Leap years prevent 'calendar climate change'

Mar 01, 2012

Without leap years, Earth would experience "calendar climate change" and the seasons would completely swap every 750 years, a Queensland University of Technology scientist says.

Astronomy expert Dr Stephen Hughes said leap years kept the calendar in , otherwise the middle of summer would become the middle of winter - as once happened in .

"The year, defined as when the sun arrives back at the same place in the sky on its apparent circuit around the Earth, is not exactly 365 days long," Dr Hughes said.

"Rather, it's 365 days, 5 hours and 48 minutes. In other words, the calendar is out of sync by about one day out every four years.

"So, every four years an extra day puts the Earth calendar in sync."

Dr Hughes, from QUT's and Engineering Faculty, said the additional day in February still did not perfectly compensate for extra time.

"Because the extra time required for the sun to get back to the same position is just short of one quarter of a day, three leap days are missed out every 400 years," he said.

"Years divisible by 100, such as 1900 or 2100, are not leap years. Years divisible by 400, for example, 2000, are leap years.

"If there were no leap years, the seasons would completely swap every 750 years - i.e. the middle of summer would become the middle of winter - calendar .

"This actually happened in ancient Egypt.

"The Egyptian calendar year was exactly 365 days in length. In the Sinai Peninsula there is a carving by an Egyptian worker complaining that it has become summer in winter."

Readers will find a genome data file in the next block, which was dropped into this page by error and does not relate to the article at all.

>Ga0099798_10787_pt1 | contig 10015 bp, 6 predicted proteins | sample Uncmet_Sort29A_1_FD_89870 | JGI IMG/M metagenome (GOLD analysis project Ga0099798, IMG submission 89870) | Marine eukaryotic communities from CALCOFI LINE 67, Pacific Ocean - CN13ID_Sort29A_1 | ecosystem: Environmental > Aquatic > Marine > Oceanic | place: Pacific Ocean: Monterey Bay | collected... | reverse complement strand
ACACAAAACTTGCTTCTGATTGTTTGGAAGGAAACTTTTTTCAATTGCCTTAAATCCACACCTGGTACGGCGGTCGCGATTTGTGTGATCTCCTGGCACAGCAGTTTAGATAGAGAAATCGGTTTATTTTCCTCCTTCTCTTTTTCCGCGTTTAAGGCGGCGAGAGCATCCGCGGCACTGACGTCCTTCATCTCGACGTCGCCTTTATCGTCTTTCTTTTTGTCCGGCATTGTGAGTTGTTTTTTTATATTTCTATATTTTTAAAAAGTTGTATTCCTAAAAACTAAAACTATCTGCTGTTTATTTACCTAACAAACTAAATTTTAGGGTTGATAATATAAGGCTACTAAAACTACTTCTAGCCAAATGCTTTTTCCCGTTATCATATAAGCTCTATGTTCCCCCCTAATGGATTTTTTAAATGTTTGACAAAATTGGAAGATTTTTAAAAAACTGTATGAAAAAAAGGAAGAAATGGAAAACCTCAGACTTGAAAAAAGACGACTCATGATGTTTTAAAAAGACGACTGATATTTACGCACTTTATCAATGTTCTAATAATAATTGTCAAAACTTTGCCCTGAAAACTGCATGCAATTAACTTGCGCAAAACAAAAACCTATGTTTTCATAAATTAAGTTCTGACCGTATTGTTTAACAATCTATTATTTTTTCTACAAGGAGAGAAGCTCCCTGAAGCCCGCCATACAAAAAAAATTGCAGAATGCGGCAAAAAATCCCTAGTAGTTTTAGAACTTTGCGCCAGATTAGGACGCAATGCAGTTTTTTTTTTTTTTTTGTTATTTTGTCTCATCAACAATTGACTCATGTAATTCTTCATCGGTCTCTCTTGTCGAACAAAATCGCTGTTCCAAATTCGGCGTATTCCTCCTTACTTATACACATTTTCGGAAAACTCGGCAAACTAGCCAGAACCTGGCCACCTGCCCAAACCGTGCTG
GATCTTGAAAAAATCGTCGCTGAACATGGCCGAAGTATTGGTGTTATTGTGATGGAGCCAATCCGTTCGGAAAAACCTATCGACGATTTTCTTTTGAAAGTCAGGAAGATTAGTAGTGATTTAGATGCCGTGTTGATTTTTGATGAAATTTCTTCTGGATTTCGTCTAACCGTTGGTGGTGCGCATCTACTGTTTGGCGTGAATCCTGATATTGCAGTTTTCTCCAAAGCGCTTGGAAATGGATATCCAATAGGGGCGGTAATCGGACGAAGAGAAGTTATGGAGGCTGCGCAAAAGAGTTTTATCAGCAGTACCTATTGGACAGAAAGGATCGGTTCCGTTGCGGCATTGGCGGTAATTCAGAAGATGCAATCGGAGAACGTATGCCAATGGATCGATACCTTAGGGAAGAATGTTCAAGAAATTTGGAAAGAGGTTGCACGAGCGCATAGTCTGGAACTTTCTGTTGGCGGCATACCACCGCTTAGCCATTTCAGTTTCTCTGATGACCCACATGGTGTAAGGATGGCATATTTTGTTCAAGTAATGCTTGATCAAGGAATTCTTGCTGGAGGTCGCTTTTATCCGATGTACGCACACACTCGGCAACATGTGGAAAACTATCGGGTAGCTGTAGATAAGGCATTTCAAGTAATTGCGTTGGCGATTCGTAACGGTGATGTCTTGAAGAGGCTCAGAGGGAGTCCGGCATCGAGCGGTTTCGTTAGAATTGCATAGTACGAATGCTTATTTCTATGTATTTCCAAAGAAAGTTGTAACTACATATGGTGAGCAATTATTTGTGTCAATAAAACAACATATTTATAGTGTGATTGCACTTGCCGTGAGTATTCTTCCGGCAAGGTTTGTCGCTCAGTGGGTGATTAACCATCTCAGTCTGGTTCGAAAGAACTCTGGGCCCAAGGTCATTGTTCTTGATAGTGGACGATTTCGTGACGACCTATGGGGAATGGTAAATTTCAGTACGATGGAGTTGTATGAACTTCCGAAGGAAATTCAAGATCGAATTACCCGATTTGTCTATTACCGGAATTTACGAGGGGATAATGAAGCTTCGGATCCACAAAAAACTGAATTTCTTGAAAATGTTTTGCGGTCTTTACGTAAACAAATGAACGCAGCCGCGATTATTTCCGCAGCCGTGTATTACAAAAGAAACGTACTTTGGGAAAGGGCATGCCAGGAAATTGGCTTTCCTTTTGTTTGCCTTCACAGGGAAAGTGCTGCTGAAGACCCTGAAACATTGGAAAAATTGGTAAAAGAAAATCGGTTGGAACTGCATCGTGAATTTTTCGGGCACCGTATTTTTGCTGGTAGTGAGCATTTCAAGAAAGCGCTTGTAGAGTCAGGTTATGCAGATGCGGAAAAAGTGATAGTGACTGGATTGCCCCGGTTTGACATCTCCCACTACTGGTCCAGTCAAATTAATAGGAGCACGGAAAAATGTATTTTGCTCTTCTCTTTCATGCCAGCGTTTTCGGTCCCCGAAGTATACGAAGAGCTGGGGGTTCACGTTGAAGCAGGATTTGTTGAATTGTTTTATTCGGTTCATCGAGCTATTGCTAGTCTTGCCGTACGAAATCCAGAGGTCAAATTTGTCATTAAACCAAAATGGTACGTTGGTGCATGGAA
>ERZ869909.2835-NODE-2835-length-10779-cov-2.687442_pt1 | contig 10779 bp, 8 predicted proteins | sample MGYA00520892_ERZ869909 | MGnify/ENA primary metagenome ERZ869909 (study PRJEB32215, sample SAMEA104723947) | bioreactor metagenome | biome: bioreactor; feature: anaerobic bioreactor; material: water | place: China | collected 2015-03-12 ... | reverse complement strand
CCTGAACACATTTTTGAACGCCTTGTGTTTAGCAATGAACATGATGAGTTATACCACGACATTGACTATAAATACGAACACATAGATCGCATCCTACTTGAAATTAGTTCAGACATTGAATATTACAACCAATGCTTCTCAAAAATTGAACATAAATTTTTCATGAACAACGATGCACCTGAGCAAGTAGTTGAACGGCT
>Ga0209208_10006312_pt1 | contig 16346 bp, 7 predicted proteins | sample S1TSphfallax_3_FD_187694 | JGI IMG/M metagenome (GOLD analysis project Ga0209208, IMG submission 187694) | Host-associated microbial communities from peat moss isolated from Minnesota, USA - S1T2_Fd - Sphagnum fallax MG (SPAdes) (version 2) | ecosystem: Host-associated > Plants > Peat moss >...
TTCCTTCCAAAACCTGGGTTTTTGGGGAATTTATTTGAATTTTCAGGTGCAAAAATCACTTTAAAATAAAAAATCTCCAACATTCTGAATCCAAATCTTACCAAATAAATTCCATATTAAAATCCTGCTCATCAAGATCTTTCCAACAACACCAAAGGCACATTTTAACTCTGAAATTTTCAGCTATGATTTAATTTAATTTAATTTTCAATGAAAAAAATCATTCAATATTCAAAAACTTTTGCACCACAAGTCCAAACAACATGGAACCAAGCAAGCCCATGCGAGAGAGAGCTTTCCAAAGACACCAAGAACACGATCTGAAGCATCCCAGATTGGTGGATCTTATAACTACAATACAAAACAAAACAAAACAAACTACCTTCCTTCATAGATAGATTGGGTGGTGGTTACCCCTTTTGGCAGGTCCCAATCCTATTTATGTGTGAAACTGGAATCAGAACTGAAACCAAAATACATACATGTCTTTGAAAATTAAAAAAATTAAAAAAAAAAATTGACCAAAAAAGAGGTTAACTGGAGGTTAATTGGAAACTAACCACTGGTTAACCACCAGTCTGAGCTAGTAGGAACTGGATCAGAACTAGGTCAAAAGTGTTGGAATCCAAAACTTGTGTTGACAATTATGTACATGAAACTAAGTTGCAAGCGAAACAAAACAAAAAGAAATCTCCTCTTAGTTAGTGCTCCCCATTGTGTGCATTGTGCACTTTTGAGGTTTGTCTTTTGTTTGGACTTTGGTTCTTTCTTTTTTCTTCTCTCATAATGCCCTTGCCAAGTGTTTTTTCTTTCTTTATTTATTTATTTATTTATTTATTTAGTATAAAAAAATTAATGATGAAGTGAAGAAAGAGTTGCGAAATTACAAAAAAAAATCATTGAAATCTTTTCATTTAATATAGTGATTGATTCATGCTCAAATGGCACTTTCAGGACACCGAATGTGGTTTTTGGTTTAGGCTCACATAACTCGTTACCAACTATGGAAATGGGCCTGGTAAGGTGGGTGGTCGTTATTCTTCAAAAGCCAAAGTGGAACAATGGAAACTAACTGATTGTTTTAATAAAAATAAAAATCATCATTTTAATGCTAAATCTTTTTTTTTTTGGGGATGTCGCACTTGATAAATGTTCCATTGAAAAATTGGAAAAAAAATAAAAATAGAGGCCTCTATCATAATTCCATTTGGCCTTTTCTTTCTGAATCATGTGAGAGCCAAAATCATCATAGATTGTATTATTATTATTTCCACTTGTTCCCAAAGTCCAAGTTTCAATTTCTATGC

Explore further: Experts express concern over cyclone trends in the British-Irish Isles

Related Stories

Earth's orbit creates more than a leap year

Feb 08, 2008

The Earth's orbital behaviors are responsible for more than just presenting us with a leap year every four years. According to Michael E. Wysession, Ph.D., associate professor of earth and planetary sciences ...

Extra tick restarts time, tech debate

Dec 26, 2005

Time marches on and so does the debate over whether a "leap second" does any good in helping Earth catch up with the world's atomic clocks.

Countries consider time out on the 'leap second'

Jan 17, 2012

It's high noon for the humble leap second. After ten years of talks, governments are headed for a showdown vote this week on an issue that pits technological precision against nature's whims.

Recommended for you

Volcanic eruptions slow down climate change - temporarily

7 minutes ago

Although global concentration of greenhouse gases in the atmosphere has continuously increased over the past decade, the mean global surface temperature has not followed the same path. A team of international ...

Image: The North Sea abloom

2 hours ago

Despite its cold waters and harsh winds, the North Sea is a fertile basin for phytoplankton blooms. The drifting, plantlike organisms tend to be most abundant in late spring and early summer due to high levels ...

Warm winters, summer rain help wildfire recovery

3 hours ago

Using more than a decade's worth of daily satellite images, researchers have determined ecosystems of South Africa's Cape Floristic Region bounce back from wildfires much more quickly in warmer winter weather.

User comments : 1

Adjust slider to filter visible comments by rank

Display comments: newest first

RobertKarlStonjek
1 / 5 (1) Mar 01, 2012
for the sun to get back to the same position

The Copernican revolution has reached all quarters just yet ~ for some, the sun still orbits the Earth :)

Please sign in to add a comment. Registration is free, and takes less than a minute. Read more

Click here to reset your password.
Sign in to get notified via email when new comments are made.